Anti-Trust Suit Against Apple and Amazon Over Selling Apple Products

June 9 (Reuters) - Apple (AAPL.O) and Amazon.com (AMZN.O) must face a consumer antitrust lawsuit in U.S. court accusing them of conspiring to artificially inflate the price of iPhones and iPads sold on Amazon’s platform, a federal judge in Seattle ruled on Thursday.

The plaintiffs are U.S. residents who bought new iPhones and iPads on Amazon beginning in January 2019. They contend an agreement between Apple and Amazon that went into effect that year restricted the number of competitive resellers in violation of antitrust provisions.

In 2018, according to the lawsuit, there were some 600 third-party Apple resellers on Amazon. Apple agreed to give Amazon a discount on its products if Amazon reduced the number of Apple resellers from its marketplace, the lawsuit alleged.

Apple has argued that its agreement with Amazon limited the number of authorized resellers to help minimize counterfeit Apple goods being sold on the e-commerce platform.


There are two ways to look at this. Amazon sellers know Amazon does stuff like this to eliminate competition.

They do have a point about unauthorized selling and other problems.

And now the courts will determine if Amazon & Apple colluded to raise consumer prices, and eliminate competition. Which are both illegal. Or if this was something the two companies did to protect consumers from fraud. Which is legally required of both companies.

I suspect that both companies were motivated by both a little. The court isn’t well equipped for grey, so this will be long and boring. Likely, the end result will be some sort of settlement in which Amazon/Apple give the government millions, and admit no wrong, make a few minor adjustments for show. And consumers/sellers get nothing.

2 Likes

Above average balance in the reporting.

Not balanced but better than usual.

BTW I side with Amazon and Apple on limiting the number of vendors, on this and many other items.

2 Likes

Indeed, but just like with IP infringement (in actual court, not Amazon), the ultimate question often is not if there is a use of the IP but why is the IP being used and why is the Rights owner seeking enforcement. Successful enforcement always goes we’re just protecting consumers. It always ends badly, if it can be established that there was discussion about company profits.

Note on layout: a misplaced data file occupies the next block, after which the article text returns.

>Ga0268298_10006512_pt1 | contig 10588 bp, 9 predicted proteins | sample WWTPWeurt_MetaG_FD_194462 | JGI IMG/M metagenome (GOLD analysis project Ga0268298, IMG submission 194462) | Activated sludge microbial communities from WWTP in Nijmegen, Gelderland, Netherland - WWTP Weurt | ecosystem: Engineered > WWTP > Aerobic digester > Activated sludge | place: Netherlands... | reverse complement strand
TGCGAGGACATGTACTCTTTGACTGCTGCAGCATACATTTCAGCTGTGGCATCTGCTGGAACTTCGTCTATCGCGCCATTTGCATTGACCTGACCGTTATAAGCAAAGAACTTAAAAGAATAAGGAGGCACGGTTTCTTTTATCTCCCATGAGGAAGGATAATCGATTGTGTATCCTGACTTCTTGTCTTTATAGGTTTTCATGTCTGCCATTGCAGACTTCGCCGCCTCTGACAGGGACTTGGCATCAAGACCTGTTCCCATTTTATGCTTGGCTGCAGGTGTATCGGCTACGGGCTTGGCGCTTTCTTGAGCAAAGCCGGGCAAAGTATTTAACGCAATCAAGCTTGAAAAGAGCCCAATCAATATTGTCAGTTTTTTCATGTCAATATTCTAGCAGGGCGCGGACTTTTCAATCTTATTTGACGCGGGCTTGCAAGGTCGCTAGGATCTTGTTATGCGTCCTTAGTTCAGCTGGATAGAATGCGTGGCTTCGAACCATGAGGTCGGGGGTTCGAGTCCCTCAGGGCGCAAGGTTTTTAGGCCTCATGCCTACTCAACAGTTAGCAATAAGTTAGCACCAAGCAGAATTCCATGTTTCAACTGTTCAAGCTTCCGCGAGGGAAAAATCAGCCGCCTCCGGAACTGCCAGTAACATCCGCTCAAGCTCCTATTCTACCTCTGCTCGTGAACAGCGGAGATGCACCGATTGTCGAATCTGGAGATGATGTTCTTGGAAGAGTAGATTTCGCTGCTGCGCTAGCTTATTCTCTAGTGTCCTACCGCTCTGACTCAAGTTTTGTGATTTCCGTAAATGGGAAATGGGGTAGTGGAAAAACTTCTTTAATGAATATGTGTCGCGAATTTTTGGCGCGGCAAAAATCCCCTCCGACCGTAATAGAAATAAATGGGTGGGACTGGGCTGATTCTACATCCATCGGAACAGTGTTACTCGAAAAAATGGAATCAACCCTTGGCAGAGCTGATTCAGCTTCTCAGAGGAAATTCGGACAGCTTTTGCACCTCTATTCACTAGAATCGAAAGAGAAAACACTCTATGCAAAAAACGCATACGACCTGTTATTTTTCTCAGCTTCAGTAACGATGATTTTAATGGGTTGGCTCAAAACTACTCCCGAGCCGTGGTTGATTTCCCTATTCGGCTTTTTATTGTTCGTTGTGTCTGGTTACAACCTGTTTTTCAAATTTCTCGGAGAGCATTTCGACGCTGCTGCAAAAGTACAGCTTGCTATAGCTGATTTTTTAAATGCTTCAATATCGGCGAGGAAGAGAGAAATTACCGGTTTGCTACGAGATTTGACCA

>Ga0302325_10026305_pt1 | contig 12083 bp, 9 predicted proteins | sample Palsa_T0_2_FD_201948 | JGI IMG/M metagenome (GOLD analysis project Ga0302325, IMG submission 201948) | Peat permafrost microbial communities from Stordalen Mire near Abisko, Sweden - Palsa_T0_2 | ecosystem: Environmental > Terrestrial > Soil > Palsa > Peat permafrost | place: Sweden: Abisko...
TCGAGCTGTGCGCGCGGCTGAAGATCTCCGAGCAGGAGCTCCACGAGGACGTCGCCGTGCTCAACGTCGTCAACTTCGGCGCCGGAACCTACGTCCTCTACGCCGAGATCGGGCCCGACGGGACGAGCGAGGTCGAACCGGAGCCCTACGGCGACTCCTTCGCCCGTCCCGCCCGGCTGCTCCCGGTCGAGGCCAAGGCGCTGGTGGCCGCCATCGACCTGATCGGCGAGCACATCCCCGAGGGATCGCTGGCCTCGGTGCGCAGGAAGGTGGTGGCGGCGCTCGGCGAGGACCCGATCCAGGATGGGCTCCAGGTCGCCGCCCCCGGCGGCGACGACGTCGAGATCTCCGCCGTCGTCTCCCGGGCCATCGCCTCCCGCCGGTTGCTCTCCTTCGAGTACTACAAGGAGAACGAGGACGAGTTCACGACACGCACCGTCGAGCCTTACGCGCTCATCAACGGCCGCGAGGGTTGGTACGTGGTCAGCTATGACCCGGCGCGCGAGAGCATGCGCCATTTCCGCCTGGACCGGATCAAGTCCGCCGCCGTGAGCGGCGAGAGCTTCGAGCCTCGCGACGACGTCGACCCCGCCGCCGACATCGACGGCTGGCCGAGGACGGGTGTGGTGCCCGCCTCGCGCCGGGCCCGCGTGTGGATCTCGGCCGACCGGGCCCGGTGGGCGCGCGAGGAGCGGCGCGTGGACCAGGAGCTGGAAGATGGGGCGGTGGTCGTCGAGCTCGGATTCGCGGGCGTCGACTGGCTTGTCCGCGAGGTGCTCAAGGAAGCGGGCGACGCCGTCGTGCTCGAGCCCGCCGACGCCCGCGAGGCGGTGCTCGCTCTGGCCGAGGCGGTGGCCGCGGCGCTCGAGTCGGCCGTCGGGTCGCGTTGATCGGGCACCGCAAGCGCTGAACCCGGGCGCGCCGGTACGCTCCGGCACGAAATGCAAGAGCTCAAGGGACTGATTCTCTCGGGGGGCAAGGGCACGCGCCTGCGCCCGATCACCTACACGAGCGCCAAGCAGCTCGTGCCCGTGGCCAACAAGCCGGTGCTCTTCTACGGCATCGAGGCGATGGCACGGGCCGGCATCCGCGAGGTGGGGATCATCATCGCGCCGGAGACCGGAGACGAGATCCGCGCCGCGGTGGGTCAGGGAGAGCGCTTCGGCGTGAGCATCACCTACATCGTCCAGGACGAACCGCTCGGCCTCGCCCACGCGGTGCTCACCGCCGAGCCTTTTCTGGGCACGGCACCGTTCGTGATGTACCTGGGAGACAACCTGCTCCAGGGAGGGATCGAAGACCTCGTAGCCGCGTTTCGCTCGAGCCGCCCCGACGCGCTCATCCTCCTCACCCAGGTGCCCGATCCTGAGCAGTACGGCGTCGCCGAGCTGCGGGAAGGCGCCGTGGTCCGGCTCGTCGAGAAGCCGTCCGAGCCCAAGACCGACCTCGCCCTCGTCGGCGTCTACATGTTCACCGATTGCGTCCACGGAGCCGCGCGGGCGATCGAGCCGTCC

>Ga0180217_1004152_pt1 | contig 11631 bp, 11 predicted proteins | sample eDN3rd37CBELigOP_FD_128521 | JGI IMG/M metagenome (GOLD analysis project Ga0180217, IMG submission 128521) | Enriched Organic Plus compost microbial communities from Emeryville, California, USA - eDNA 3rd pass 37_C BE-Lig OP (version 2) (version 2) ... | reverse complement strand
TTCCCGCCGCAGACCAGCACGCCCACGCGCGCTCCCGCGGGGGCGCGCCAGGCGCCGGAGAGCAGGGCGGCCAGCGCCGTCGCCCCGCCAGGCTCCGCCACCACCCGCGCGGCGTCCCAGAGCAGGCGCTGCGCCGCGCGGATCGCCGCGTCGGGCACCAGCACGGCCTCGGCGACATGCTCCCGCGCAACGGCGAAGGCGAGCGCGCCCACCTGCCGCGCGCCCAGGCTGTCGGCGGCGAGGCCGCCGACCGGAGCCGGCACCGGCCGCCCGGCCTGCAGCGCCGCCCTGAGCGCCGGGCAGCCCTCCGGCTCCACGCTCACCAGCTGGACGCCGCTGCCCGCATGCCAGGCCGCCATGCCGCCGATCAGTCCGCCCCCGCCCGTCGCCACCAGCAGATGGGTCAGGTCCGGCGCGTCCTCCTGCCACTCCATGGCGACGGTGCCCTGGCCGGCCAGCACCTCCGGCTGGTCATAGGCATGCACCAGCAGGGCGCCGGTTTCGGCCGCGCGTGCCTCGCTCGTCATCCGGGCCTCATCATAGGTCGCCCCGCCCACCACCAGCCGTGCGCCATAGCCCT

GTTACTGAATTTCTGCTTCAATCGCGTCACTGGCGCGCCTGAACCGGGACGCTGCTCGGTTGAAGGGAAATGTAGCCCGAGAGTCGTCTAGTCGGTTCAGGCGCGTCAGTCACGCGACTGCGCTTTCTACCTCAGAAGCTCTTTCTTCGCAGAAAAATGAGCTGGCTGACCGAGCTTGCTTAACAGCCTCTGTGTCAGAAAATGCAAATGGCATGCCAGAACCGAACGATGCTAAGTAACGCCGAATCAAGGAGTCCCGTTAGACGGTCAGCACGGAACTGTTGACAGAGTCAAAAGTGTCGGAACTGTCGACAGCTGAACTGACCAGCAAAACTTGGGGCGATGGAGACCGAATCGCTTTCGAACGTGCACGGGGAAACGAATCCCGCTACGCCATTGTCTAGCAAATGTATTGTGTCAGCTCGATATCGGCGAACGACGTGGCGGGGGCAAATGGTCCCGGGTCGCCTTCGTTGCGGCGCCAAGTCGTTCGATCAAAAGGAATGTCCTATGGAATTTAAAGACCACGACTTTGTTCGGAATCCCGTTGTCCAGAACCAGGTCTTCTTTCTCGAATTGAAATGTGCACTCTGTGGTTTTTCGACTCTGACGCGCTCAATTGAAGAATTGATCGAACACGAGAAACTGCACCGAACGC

Not always. Limiting access in or on a venue can be driven by marketing considerations including image.

Protecting your image is a valid reason for eliminating vendors or products.

There are myriad ways to do this without violating anti-trust law. Many manufacturers require their resellers to sell the entire product line, and will not authorize any to sell just the hot products, for example.

I was a high volume seller of a product line related to the human creator of Ethernet. We were not authorized because we would not carry the rest of their products. We received gray market product from one of their regional distributors (we were outside the region). He would not have met his quota without us. The manufacturer knew and looked the other way. Their rule was important but not that important. Our behavior did not undermine their goals for limited distribution. We charged enough, we did not advertise broadly, and we looked like we belonged.

Running marketing for the network builder, I had two lawyers on my staff whose job was making sure whatever we did met anti-trust requirements. And they found a way for 99% of our deals, promotions and policies.

1 Like

Call me a little ignorant, but I was under the impression that Apple 1000000% controls the price their items sell at, not just on Amazon, but EVERYWHERE.

1 Like

Apple’s strength is their control of their prices and margins and market perception of a premium product.

It never has been their technology.

2 Likes

I think you are absolutely on the target here.

This topic was automatically closed 90 days after the last reply. New replies are no longer allowed.